Spring is here and the frigid winter we all endured in Montana is fading into the distance. We spent one of those days where the cold just hurt with our friend and colleague Neil Barnosky on his cattle ranch outside of Sheridan, Montana.
If you’re reading this blog, you likely have a love for the Greater Yellowstone Ecosystem. In honor of Earth Day and Week, here are a few tips for all of us to help preserve the lands, waters, and wildlife of Greater Yellowstone for future generations. Thank you for all that you do for the wild heart of North America!
Yesterday, a Montana district court ruled in our favor and denied a permit that would have allowed Canadian mining company Lucky Minerals to explore for gold in Emigrant Gulch just north of Yellowstone National Park. Along with the passage of the Yellowstone Gateway Protection Act that permanently protects public lands, this stunning victory further drives a stake through the heart of the proposed gold mining threatening the Yellowstone River and Paradise Valley.
The Greater Yellowstone Coalition is committed to visiting with the ranchers of the Ruby Valley to hear their stories, focusing on their livestock and carnivore encounters. While we know that grizzlies are expanding and ranchers are in their path, we don’t know what’s happening on the ground. Montana Conservation Coordinator Darcie Warden and I are leading the charge to lend an ear and learn about what ranchers and their employees need to live and thrive on the landscape with grizzly bears.
Today, the president signed the John D. Dingell Jr. Conservation, Management and Recreation Act into the law of the land. Included in this sweeping, ground-breaking legislation was the Yellowstone Gateway Protection Act. Now and forever, 30,370 acres of public land on the northern doorstep of Yellowstone National Park will be protected from destructive and toxic gold mining.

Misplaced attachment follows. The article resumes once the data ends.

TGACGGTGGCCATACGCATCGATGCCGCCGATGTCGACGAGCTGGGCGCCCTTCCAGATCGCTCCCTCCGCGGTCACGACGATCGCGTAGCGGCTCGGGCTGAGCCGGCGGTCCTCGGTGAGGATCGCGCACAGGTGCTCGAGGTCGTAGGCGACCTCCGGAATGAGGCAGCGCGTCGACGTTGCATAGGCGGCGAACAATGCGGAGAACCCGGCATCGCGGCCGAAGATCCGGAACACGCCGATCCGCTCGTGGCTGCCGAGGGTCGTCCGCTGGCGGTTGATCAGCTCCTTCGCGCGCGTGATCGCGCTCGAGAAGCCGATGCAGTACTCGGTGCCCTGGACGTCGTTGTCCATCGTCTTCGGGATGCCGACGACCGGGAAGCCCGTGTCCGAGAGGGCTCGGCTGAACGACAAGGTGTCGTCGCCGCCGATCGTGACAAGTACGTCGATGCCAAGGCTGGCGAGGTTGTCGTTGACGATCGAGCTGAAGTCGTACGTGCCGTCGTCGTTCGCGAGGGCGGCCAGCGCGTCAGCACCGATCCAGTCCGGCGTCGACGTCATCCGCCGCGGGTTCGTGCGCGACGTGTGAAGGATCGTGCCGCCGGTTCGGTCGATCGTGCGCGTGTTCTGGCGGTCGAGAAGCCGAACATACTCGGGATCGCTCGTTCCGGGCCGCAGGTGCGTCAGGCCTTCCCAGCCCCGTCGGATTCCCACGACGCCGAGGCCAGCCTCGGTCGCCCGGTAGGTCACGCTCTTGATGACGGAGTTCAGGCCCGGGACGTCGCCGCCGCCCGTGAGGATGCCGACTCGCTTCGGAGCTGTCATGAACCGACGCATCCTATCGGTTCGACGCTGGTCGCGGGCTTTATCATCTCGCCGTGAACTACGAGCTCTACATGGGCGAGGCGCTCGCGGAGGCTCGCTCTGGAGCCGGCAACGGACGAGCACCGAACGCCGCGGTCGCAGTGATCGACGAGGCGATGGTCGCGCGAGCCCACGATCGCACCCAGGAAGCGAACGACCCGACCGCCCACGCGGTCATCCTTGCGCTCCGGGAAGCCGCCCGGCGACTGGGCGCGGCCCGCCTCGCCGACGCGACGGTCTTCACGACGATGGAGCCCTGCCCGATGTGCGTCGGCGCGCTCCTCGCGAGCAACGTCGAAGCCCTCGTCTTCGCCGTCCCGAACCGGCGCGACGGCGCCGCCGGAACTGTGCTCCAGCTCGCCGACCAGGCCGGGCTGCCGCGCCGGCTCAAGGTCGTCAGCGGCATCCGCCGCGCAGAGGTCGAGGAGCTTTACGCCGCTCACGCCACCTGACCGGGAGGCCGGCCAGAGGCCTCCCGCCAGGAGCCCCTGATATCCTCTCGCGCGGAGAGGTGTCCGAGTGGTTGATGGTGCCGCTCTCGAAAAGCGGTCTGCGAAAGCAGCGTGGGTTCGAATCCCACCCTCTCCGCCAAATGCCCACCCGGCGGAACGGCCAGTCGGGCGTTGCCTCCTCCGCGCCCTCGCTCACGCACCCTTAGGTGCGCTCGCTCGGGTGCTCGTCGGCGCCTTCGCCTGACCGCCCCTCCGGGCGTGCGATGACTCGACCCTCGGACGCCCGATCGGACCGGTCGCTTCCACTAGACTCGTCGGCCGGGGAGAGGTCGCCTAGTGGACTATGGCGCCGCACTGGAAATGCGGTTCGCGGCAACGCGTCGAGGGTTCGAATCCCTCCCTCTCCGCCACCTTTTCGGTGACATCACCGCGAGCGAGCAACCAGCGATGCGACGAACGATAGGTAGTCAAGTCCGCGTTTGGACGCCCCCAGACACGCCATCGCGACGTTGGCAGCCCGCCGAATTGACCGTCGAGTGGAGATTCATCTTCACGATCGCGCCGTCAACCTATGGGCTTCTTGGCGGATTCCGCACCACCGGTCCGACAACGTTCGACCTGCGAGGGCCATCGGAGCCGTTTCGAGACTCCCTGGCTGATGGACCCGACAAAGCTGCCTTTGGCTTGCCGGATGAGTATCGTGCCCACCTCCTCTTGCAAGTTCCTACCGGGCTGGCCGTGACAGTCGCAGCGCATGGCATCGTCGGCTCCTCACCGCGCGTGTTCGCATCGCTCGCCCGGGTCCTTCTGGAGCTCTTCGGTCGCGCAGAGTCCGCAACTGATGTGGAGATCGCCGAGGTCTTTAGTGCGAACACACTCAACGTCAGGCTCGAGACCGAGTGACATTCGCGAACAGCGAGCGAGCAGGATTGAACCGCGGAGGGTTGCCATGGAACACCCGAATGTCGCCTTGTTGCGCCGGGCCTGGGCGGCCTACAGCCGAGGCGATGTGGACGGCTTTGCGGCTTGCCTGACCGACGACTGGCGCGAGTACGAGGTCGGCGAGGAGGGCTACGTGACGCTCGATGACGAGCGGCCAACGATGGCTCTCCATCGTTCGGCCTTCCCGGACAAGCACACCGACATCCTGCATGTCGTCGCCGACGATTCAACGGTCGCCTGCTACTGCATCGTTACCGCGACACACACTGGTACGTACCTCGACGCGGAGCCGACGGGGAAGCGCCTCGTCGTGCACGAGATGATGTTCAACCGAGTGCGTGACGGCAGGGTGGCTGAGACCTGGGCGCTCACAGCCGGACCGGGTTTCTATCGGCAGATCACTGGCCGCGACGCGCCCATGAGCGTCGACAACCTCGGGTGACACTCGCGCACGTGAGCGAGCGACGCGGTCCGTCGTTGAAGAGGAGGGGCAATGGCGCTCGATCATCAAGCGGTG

Today, we have achieved a remarkable victory. The United States House of Representatives passed the Yellowstone Gateway Protection Act, which will forever prohibit gold mining on 30,370 acres of public lands at Yellowstone’s northern gateway. It now heads to the president’s desk to be signed into law, making it an extraordinary bipartisan win.
You have the chance to help determine the future of our wild backyard for the next 30 years.
We are lucky to call the Gallatin and Madison mountains home. They provide abundant wildlife, clean drinking water, and wild trails – but for how much longer? Between skyrocketing populations and a changing landscape, these constants of mountain living are starting to look a lot less certain. Now the Custer Gallatin National Forest’s management plan is up for its once-in-a-generation revision, giving us our chance to secure our mountains’ future.
As a community organizer, I spend a lot of time thinking about how and why people come together. In today’s age of polarizing politics, common ground is admittedly hard to come by. Fortunately for us in Montana, we’ve got plenty of it – over 30 million acres, in fact. Our abundant public land is the literal common ground upon which all manner of Montanans stand to celebrate, enjoy, and defend.
(Photo Eliza Wiley.)
Today, Senator Jon Tester (D-MT), with Senator Steve Daines (R-MT) as co-sponsor, reintroduced the Yellowstone Gateway Protection Act into the 116th Congress. When passed, the law will prohibit large-scale mining on 30,370 acres of our public lands at Yellowstone’s northern gateway forever.
(Photo Bill Campbell.)
While we had a very successful 2018, we’re looking even more forward to the endeavors of 2019. We’ll be wrapping up a few campaigns, diving deeper into some big projects, and keeping an eye out for new issues in the ecosystem that needs our attention. We asked our staff what they’re most excited for in the New Year and this is what they had to say.
(Photo Louise Johns.)